For lots of Winnie the Witch fun, visit www.winnie-the-witch.com

Why not start off your Halloween night with a brand new tale from Winnie the Witch?

In her latest picture book Winnie sets sail for a swashbuckling pirate adventure!

winnie's pirate adventure

For older readers, try Spooky Winnie, or Winnie’s Halloween Gift Pack, which contains two brilliant Winnie books and a pumpkin orange trick or treat bag.

spooky winniewinnie's halloween gift pack

Why today is a dinosaur day: dinosaurs, Oxford, and Winnie the Witch

In the latest Winnie the Witch picture book adventure, Winnie visits the museum and is transported back to the time of the dinosaurs. Oxford is home to Winnie the Witch, but did you know it is also home to one of the leading fossilists of the 19th century, William Buckland, whose birthday it is today?

Helen Mortimer, Senior Picture Books Commissioning Editor and editor of our Winnie the Witch books, explains Oxford’s connection to dinosaurs…

Helen MortimerIf you were to open a copy of Winnie’s Dinosaur Day, at the start of the story you would find Winnie and Wilbur queuing excitedly outside a grand museum.

Artwork © Korky Paul

Artwork © Korky Paul

Visually, it has all the hallmarks of Winnie-esque architecture: turrets and gables, mullioned windows, tile upon tile, and of course that classic grey-black brickwork that graces Winnie’s own home. But it is also based on a very real building. The Oxford University Museum of Natural History, just a ten minute walk from our offices.

Oxford University Museum of Natural History

Oxford University Museum of Natural History

Oxford’s Natural History Museum and the Megalosaurus

For the time being the museum is closed while major renovation work is carried out to the roof, but outside the huge reconstructed footprints marching across the lawn give a clue to the impressive dinosaur displays that can normally be found inside.  These footprints were unearthed on the floor of an Oxfordshire quarry in 1997 and were left, around 168 million years ago, by a Megalosaurus.

Dinosaur footprints

Dinosaur footprints

William Buckland

And this dinosaur, the Megalosaurus or ‘great lizard’, was first described by William Buckland who was born on the 12th of March in 1784.  Buckland was professor of geology at Oxford and in 1824 he gave a lecture that presented the very first scientific account of a Megalosaurus dinosaur, some 18 years before Richard Owen coined the word for this group of animals.  The area that is now Oxfordshire was swampland fringing shallow-water lagoons and seas in prehistoric times and Buckland had dug up hundreds of fossils from around the county. According to one visitor his college rooms were crammed with ‘rocks, shells, and bones in dire confusion’.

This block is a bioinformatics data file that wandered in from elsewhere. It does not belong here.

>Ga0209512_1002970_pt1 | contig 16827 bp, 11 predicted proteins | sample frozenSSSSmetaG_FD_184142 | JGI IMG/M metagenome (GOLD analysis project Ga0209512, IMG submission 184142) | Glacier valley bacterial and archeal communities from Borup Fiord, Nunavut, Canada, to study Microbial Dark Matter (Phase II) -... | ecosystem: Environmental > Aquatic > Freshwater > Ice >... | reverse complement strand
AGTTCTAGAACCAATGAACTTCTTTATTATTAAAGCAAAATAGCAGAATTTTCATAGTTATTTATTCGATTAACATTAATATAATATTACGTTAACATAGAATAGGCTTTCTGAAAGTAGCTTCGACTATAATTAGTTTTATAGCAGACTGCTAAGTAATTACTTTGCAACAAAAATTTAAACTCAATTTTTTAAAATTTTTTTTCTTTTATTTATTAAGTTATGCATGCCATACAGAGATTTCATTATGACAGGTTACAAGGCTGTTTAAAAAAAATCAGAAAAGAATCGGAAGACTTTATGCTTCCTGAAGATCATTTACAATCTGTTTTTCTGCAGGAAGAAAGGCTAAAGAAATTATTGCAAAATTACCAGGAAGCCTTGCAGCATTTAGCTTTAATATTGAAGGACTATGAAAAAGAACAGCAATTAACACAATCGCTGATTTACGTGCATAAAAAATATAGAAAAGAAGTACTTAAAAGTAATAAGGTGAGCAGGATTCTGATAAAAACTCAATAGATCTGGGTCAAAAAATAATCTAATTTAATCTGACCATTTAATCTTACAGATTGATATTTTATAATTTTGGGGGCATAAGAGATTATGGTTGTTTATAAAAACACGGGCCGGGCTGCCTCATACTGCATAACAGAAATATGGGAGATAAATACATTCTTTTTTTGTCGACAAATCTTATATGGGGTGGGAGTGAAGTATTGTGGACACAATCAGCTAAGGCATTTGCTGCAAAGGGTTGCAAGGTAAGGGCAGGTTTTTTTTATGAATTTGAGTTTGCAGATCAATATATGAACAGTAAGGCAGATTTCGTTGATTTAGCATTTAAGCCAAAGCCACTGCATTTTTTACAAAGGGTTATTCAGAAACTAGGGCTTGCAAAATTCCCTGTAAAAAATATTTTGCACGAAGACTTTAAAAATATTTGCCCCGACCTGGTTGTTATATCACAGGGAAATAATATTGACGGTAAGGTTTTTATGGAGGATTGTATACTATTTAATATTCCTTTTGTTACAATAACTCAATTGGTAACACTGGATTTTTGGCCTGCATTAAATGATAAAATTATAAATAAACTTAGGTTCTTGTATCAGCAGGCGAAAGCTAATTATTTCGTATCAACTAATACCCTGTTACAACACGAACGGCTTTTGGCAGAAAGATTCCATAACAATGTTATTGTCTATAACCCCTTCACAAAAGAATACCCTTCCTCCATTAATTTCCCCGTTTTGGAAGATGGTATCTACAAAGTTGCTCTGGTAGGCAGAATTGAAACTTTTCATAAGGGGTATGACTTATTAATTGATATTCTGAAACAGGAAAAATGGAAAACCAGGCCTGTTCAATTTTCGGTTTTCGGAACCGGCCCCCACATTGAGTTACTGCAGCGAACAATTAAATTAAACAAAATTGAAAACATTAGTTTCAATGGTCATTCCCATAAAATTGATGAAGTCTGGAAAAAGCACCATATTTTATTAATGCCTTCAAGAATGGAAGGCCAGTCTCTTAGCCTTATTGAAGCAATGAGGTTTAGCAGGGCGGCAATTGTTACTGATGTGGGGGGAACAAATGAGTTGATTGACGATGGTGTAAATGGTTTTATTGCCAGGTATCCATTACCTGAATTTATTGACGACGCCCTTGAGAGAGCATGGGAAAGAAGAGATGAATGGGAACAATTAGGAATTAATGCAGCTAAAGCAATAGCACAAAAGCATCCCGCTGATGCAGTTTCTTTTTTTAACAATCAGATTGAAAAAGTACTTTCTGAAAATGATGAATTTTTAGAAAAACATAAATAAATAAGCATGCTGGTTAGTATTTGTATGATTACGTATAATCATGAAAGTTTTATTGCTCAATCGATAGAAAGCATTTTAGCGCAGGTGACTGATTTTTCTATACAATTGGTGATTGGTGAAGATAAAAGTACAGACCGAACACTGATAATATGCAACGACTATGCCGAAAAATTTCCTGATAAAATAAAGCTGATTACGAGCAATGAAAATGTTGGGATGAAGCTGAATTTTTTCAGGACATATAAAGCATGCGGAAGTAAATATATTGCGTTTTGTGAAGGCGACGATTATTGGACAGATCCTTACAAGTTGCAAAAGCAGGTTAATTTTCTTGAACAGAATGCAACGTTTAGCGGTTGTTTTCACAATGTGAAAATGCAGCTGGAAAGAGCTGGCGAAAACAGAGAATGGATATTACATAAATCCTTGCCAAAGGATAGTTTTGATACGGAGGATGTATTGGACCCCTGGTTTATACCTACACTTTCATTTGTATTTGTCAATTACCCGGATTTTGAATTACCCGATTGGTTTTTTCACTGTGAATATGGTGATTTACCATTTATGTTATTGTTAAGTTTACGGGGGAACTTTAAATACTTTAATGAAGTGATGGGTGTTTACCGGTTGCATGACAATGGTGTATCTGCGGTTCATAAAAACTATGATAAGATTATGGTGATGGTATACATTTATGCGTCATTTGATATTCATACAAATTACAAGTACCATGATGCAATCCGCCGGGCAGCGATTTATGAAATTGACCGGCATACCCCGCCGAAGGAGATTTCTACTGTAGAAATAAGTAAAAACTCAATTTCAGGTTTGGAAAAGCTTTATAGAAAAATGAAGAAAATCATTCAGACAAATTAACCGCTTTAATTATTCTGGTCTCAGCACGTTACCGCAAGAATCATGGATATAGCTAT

Stonesfield bones

But the particular bones that led to Buckland’s ground-breaking description of the Megalosaurus came from a small village about 15 miles northwest of Oxford (and just a foggy Sunday morning bike ride away from where I live).

Stonesfield, Oxfordshire

Stonesfield, Oxfordshire

Stonesfield slate was quarried here from the 17th century onwards and the slates were used to roof college buildings and churches in the city. The mined slate was kept damp until it could be split apart by being exposed to frost and the slate makers, finding fossils as they worked the blocks of rock, would put them aside for sale to visiting collectors.

Information about Stonesfield's fossils and slate

Information about Stonesfield fossils and slate

The fossils that were acquired by Buckland from the Stonesfield quarrymen included part of the lower jaw with some teeth in place, fragments of backbone, and sections of the pelvic and thigh bones. Not much, but enough for him to make his startling discovery.

Buckland’s legacy

So, remembering him on his birthday, we have William Buckland to thank as one of the pioneering fossilists of the 19th century whose findings led to the discovery of the age of the dinosaurs – laying the foundations for the on-going study of these incredible animals, endlessly fascinating for children (and witches) everywhere!

Artwork © Korky Paul

Artwork © Korky Paul

Unofficial curator

During his time in Oxford, Buckland also took on the role of unofficial curator of the geological collection of the Ashmolean museum – at the time housed in a building in Broad Street. He added many, many specimens to the collection and it was moved to the present site when the ‘new’ Natural History building was completed in the 1860s.

Roof repairs

So we also have him to thank for providing many of the exhibits in the Oxford University Museum of Natural History. Buckland was by all accounts a larger than life figure with a great sense of humour. He would probably have liked the idea of needing to repair the roof on the building housing his great fossil discoveries, the most important of which he came across thanks to quarrymen extracting slate for . . . repairing roofs!

Note:  The Oxford University Museum of Natural History is due to reopen in early 2014. During 2013 you can still access the building to visit the Pitt Rivers museum. Visit the museum’s ‘Darkened not Dormant’ blog to stay up to date with all of the special activities taking place at the museum during the closure year.

Helen Mortimer

Helen Mortimer is Senior Picture Books Commissioning Editor at OUP Children’s Books.


Winnie’s Dinosaur Day, by Valerie Thomas and Korky Paul, is out now!

Find out more about Winnie the Witch at www.winnie-the-witch.com